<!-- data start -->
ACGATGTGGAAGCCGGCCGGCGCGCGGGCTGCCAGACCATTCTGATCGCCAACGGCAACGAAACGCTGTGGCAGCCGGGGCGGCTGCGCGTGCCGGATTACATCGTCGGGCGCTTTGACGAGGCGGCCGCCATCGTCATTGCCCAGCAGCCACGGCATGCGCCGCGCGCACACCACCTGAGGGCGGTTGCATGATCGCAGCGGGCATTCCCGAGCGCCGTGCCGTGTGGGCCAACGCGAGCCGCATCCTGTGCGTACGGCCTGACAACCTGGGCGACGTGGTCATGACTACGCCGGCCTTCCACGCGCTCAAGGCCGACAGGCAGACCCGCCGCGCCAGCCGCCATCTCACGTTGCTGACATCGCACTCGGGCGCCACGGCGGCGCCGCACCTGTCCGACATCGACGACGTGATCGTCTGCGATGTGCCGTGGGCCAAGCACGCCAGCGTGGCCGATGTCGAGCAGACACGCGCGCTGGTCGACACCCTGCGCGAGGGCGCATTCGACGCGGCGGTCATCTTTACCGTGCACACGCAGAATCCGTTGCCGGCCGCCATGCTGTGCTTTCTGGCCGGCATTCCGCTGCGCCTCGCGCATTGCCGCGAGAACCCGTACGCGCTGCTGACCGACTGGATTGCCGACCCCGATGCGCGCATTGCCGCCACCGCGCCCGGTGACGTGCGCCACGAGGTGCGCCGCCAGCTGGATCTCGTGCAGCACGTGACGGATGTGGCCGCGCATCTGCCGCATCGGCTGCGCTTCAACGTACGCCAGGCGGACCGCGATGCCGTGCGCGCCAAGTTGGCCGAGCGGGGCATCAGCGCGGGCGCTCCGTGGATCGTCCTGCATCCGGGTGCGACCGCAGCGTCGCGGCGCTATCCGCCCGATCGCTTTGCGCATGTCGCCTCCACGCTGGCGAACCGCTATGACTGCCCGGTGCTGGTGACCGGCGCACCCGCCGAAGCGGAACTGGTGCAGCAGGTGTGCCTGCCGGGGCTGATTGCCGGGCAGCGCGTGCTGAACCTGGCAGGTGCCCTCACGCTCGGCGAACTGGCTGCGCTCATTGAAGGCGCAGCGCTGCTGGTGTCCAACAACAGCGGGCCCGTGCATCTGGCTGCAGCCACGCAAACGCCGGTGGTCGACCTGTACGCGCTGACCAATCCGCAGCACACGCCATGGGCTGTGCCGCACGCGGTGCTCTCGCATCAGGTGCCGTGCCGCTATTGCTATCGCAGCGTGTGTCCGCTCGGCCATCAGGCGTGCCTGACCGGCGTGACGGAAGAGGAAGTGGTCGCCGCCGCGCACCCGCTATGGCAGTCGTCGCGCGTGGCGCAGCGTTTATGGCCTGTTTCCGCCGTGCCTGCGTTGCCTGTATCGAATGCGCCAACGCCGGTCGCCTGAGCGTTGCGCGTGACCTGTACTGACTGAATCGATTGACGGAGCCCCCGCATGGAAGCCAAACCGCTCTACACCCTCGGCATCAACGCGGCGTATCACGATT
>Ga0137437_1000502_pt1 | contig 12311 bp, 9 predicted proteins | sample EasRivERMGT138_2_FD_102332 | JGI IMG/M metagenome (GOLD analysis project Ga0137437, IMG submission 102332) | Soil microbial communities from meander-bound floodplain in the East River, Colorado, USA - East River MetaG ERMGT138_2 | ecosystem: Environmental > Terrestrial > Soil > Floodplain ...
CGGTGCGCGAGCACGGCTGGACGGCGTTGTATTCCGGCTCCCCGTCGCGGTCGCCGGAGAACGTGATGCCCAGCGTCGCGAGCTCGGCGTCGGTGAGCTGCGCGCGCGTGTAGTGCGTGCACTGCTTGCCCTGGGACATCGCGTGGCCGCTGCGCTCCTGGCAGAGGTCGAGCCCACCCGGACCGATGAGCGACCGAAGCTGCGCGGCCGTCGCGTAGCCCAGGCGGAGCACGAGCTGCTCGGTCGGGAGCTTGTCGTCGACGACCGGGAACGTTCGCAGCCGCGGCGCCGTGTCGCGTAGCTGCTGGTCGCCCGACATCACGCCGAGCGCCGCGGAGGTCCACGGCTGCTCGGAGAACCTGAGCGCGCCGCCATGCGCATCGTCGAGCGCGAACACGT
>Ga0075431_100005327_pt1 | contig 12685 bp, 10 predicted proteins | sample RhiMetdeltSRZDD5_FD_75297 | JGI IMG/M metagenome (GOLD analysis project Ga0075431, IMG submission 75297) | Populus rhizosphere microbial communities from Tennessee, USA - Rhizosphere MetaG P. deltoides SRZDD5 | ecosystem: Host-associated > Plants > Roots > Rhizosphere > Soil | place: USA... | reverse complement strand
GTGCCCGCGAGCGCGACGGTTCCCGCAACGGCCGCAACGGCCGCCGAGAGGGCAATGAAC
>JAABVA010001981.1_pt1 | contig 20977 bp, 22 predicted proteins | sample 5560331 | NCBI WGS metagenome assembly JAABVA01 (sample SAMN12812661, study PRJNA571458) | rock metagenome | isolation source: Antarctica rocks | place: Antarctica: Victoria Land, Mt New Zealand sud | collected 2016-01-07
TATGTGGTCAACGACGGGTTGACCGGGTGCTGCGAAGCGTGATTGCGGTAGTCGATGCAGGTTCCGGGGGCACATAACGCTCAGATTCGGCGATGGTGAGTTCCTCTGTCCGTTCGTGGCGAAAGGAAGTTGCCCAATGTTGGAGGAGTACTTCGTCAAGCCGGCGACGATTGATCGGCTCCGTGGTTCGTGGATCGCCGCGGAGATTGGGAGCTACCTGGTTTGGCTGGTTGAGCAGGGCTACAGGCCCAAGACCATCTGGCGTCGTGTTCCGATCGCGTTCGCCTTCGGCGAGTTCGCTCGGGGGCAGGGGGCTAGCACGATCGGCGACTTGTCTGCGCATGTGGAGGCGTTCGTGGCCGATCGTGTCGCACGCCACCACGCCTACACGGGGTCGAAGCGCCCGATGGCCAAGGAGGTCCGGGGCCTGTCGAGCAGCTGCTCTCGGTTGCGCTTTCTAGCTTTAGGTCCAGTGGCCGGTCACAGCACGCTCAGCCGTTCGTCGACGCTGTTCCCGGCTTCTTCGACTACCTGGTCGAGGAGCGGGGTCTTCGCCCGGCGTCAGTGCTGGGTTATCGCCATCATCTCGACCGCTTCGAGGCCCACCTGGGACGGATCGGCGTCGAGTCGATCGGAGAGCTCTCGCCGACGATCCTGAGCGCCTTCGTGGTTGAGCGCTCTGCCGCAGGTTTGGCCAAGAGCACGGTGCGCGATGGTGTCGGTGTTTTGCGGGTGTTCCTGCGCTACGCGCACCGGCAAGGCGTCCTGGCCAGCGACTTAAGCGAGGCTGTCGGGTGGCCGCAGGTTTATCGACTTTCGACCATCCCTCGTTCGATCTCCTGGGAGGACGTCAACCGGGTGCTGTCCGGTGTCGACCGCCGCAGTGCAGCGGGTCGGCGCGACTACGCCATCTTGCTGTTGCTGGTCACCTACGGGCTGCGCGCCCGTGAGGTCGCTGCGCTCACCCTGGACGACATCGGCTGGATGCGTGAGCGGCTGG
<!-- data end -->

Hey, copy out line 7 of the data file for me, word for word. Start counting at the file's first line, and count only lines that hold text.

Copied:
TATGTGGTCAACGACGGGTTGACCGGGTGCTGCGAAGCGTGATTGCGGTAGTCGATGCAGGTTCCGGGGGCACATAACGCTCAGATTCGGCGATGGTGAGTTCCTCTGTCCGTTCGTGGCGAAAGGAAGTTGCCCAATGTTGGAGGAGTACTTCGTCAAGCCGGCGACGATTGATCGGCTCCGTGGTTCGTGGATCGCCGCGGAGATTGGGAGCTACCTGGTTTGGCTGGTTGAGCAGGGCTACAGGCCCAAGACCATCTGGCGTCGTGTTCCGATCGCGTTCGCCTTCGGCGAGTTCGCTCGGGGGCAGGGGGCTAGCACGATCGGCGACTTGTCTGCGCATGTGGAGGCGTTCGTGGCCGATCGTGTCGCACGCCACCACGCCTACACGGGGTCGAAGCGCCCGATGGCCAAGGAGGTCCGGGGCCTGTCGAGCAGCTGCTCTCGGTTGCGCTTTCTAGCTTTAGGTCCAGTGGCCGGTCACAGCACGCTCAGCCGTTCGTCGACGCTGTTCCCGGCTTCTTCGACTACCTGGTCGAGGAGCGGGGTCTTCGCCCGGCGTCAGTGCTGGGTTATCGCCATCATCTCGACCGCTTCGAGGCCCACCTGGGACGGATCGGCGTCGAGTCGATCGGAGAGCTCTCGCCGACGATCCTGAGCGCCTTCGTGGTTGAGCGCTCTGCCGCAGGTTTGGCCAAGAGCACGGTGCGCGATGGTGTCGGTGTTTTGCGGGTGTTCCTGCGCTACGCGCACCGGCAAGGCGTCCTGGCCAGCGACTTAAGCGAGGCTGTCGGGTGGCCGCAGGTTTATCGACTTTCGACCATCCCTCGTTCGATCTCCTGGGAGGACGTCAACCGGGTGCTGTCCGGTGTCGACCGCCGCAGTGCAGCGGGTCGGCGCGACTACGCCATCTTGCTGTTGCTGGTCACCTACGGGCTGCGCGCCCGTGAGGTCGCTGCGCTCACCCTGGACGACATCGGCTGGATGCGTGAGCGGCTGG